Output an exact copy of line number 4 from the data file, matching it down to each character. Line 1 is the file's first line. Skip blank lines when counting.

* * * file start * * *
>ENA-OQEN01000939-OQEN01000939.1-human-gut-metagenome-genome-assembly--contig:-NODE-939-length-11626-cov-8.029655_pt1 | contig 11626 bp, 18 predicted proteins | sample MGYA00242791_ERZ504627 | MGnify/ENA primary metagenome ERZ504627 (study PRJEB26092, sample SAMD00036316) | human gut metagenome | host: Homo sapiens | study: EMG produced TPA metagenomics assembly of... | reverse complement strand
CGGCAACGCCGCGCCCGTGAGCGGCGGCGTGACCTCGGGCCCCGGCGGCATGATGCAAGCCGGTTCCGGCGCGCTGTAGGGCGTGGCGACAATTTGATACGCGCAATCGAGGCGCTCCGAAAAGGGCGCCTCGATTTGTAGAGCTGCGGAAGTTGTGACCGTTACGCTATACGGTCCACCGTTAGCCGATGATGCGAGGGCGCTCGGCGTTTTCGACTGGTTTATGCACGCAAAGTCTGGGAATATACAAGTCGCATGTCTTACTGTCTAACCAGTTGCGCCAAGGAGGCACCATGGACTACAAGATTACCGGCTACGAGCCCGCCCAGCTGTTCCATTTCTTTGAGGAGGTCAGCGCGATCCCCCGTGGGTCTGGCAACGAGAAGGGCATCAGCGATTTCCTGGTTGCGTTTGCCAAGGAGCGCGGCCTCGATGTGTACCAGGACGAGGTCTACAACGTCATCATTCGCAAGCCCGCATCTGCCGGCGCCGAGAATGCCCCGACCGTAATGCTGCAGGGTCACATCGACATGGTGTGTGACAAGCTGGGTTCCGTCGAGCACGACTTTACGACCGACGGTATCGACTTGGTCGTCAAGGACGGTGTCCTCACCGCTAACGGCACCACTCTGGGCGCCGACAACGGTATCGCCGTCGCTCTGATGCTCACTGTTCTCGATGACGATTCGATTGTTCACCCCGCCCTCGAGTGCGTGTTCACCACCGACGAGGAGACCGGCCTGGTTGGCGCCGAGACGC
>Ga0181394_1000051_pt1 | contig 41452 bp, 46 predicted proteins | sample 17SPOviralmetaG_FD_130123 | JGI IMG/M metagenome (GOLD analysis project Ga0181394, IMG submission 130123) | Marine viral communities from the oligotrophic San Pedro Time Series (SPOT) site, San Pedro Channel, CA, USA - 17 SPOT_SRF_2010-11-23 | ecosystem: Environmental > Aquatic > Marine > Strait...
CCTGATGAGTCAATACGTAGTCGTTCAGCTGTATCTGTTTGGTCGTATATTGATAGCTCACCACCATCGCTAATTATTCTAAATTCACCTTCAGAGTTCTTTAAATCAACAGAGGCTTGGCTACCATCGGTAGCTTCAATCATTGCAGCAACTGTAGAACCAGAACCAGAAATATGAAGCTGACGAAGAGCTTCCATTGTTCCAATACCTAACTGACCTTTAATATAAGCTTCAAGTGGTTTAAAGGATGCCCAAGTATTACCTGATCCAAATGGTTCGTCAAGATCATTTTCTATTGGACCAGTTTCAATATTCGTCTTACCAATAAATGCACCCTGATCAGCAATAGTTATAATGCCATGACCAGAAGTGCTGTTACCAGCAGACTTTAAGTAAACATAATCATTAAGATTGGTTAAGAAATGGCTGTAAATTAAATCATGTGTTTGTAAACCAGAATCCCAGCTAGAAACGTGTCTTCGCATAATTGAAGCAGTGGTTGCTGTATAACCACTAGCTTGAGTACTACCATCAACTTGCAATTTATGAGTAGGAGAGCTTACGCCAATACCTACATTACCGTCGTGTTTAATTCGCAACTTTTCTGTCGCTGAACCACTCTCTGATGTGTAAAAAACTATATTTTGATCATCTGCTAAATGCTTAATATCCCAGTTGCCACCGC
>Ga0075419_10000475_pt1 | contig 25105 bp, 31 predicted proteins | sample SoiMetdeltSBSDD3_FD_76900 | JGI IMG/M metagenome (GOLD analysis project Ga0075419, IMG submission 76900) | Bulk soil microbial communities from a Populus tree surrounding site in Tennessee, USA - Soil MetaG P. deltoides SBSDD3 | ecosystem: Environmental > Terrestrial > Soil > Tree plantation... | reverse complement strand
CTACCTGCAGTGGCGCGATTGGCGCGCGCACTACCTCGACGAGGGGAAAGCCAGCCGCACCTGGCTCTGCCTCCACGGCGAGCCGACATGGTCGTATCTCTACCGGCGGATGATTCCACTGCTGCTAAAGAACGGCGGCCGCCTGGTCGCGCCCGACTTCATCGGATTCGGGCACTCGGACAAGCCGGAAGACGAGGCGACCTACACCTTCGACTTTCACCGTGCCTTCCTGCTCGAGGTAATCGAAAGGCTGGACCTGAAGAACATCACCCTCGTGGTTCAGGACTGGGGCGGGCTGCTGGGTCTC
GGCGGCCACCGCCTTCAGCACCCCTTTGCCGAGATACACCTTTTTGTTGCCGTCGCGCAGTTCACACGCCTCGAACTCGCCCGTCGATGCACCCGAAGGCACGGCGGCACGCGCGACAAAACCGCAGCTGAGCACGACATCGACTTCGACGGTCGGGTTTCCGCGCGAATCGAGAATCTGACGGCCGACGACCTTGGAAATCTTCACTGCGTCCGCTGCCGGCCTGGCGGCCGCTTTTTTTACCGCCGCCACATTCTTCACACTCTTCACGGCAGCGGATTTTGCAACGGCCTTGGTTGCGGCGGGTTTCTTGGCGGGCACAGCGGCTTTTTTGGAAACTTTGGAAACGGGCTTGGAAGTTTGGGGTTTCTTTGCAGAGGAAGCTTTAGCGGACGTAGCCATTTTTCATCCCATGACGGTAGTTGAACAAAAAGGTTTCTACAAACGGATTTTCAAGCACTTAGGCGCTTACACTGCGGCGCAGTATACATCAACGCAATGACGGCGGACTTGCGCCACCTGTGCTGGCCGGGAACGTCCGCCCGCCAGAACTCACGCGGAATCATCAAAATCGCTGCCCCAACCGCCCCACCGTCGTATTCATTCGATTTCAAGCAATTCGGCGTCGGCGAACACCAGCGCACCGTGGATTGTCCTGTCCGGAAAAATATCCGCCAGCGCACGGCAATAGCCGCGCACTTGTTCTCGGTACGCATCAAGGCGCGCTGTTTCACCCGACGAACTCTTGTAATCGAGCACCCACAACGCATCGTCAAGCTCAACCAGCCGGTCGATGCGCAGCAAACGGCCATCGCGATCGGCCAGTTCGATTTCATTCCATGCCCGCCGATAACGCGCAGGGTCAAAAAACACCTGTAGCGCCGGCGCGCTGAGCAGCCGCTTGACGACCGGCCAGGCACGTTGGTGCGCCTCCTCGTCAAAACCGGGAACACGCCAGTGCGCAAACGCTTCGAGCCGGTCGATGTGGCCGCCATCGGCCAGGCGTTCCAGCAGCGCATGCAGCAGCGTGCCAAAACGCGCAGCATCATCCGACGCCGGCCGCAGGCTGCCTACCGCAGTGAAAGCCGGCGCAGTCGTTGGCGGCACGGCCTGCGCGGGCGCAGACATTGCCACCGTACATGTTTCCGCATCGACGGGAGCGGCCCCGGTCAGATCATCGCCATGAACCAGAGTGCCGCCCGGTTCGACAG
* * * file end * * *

CCTGATGAGTCAATACGTAGTCGTTCAGCTGTATCTGTTTGGTCGTATATTGATAGCTCACCACCATCGCTAATTATTCTAAATTCACCTTCAGAGTTCTTTAAATCAACAGAGGCTTGGCTACCATCGGTAGCTTCAATCATTGCAGCAACTGTAGAACCAGAACCAGAAATATGAAGCTGACGAAGAGCTTCCATTGTTCCAATACCTAACTGACCTTTAATATAAGCTTCAAGTGGTTTAAAGGATGCCCAAGTATTACCTGATCCAAATGGTTCGTCAAGATCATTTTCTATTGGACCAGTTTCAATATTCGTCTTACCAATAAATGCACCCTGATCAGCAATAGTTATAATGCCATGACCAGAAGTGCTGTTACCAGCAGACTTTAAGTAAACATAATCATTAAGATTGGTTAAGAAATGGCTGTAAATTAAATCATGTGTTTGTAAACCAGAATCCCAGCTAGAAACGTGTCTTCGCATAATTGAAGCAGTGGTTGCTGTATAACCACTAGCTTGAGTACTACCATCAACTTGCAATTTATGAGTAGGAGAGCTTACGCCAATACCTACATTACCGTCGTGTTTAATTCGCAACTTTTCTGTCGCTGAACCACTCTCTGATGTGTAAAAAACTATATTTTGATCATCTGCTAAATGCTTAATATCCCAGTTGCCACCGC